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DENVER (KDVR) — Colorado businesses are bouncing back from the pandemic depths, but inflation is eroding wage gains.

Economic indicators are looking up for the Centennial State, according to a University of Colorado Boulder Leeds School of Business report published in collaboration with the Colorado Secretary of State. The state’s gross domestic product is climbing back up, unemployment is dropping and small businesses are hiring at a quicker clip.

Still, the specter of national inflation hangs over the bright spots. Inflation is overshadowing wage growth even though Colorado’s wages are outpacing the U.S.

“I think it’s really important that state lawmakers and every elected official do everything they can to support working Coloradans,” Colorado Secretary of State Jena Griswold said. “You know, the economy is optimistic right now. Coloradans’ average pay reached $33.28 an hour in December, which is up 8.2% in two years. But there are a number of cost increases, including housing and childcare.”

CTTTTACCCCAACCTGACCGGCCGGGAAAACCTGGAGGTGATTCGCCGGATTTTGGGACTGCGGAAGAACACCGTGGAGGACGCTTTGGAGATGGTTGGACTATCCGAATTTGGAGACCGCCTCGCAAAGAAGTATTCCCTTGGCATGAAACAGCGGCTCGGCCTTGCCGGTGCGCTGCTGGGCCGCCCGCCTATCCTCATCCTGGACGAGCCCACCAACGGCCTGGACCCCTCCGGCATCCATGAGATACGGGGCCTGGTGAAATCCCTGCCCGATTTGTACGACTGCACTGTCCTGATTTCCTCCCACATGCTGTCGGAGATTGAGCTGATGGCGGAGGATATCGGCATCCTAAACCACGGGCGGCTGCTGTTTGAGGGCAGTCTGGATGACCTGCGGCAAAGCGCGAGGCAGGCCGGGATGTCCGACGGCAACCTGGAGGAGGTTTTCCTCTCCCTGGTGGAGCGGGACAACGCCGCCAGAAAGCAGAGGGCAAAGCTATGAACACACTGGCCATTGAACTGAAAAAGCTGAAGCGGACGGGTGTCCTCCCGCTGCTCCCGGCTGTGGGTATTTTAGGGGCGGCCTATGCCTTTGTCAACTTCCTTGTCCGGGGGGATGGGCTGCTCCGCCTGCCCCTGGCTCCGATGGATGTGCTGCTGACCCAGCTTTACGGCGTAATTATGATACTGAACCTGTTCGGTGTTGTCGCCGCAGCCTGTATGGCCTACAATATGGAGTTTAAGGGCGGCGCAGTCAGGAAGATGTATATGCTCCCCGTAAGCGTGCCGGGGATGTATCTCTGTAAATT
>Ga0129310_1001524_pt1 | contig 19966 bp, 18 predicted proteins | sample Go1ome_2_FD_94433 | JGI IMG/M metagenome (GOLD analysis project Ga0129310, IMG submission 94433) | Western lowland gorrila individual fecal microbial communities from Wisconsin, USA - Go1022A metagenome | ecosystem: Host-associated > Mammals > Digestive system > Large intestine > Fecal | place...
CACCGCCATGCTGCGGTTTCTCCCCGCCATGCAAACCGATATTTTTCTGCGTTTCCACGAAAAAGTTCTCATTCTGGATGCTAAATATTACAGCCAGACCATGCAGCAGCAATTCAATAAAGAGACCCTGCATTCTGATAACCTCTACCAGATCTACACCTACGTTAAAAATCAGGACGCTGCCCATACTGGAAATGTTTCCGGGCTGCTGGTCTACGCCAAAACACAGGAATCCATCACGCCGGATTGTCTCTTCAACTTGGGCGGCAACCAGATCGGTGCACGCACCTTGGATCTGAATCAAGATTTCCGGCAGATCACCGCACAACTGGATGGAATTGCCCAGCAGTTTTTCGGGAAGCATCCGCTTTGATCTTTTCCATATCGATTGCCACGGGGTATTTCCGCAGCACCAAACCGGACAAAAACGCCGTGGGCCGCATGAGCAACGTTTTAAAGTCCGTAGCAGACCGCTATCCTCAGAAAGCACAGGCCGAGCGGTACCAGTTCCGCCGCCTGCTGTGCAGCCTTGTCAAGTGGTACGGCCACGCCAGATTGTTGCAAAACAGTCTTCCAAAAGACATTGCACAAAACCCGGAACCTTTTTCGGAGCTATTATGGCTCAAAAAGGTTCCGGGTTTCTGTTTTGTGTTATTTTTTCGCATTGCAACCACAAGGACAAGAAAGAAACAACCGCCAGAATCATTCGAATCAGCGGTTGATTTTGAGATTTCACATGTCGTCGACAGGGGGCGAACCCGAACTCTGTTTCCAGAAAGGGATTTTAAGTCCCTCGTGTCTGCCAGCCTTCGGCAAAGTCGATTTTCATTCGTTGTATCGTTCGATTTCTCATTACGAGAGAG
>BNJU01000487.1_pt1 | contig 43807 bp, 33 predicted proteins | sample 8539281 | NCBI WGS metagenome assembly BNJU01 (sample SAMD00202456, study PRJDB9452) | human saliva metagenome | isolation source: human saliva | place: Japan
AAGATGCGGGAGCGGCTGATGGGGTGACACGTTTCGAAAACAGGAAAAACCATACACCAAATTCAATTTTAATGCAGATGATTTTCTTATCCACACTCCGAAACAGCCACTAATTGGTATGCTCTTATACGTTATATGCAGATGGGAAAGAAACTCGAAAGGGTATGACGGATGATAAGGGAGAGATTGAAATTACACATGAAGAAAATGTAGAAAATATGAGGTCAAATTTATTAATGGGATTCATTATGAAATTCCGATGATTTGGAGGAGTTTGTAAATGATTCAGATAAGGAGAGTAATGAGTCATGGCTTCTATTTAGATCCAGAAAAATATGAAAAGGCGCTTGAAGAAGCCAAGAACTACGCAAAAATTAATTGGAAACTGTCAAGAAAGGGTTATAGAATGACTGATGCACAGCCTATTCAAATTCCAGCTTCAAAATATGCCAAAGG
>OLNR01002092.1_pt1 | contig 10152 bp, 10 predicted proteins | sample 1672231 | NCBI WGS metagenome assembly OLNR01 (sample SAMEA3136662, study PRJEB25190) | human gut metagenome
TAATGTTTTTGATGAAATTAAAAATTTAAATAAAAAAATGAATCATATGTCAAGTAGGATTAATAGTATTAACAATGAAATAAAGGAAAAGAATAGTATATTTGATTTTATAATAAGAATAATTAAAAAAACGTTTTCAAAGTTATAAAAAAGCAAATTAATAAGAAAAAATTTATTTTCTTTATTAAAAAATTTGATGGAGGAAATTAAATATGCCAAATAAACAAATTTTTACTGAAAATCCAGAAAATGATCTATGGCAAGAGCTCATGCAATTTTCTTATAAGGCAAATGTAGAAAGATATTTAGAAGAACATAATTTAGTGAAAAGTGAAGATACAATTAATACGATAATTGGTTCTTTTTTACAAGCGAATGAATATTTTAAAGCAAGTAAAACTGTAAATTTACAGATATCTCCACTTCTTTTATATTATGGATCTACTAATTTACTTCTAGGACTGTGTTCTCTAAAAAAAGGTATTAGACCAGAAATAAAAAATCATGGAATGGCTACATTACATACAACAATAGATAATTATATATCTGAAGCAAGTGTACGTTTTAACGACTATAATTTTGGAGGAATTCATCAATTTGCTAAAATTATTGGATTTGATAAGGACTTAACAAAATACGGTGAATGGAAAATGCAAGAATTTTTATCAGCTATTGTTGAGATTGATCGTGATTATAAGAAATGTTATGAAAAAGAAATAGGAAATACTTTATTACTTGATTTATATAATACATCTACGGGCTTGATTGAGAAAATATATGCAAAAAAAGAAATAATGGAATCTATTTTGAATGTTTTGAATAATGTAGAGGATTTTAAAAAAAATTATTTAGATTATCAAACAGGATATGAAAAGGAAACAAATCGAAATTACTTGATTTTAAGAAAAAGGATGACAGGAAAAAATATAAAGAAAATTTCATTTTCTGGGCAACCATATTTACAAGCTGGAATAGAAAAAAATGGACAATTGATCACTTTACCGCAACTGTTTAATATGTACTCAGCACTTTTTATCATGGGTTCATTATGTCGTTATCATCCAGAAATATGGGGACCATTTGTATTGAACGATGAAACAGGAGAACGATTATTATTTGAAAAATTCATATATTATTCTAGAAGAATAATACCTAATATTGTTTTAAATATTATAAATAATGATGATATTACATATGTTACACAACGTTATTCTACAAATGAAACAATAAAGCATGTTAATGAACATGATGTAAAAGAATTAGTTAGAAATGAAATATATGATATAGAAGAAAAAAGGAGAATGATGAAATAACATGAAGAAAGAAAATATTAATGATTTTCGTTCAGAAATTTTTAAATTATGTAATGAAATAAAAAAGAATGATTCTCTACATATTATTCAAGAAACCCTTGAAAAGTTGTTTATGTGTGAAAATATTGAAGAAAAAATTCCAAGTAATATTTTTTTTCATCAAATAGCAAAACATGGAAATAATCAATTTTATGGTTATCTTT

This puts Colorado ahead of national wage estimates by $2 an hour. The U.S. had an average wage of $31.31 per hour in December 2021, according to U.S. Bureau of Labor Statistics data.

The issue of living costs, however, is less about wages than purchasing power – how much your dollar buys.

Workers actually have less purchasing power now than they had before wages grew rapidly, according to Tyler Goodspeed, a former economic adviser for the White House during the Trump administration and now a fellow at Stanford University’s Hoover Institution.

“The interesting thing about 2021 was that we observed really big nominal wage growth nationwide, but that nominal wage growth was not enough to keep pace with overall inflation,” Goodspeed said. “So in real inflation-adjusted terms, nationally worker compensation actually declined by a little under 3% last year.”

Goodspeed echoed Griswold in his concern about housing prices. Early in the pandemic, supply chains restricted harder-to-secure items such as microchips. Later, the effects spread to utilities and groceries. In 2022, he predicts housing prices will inflate in price more than other spending categories.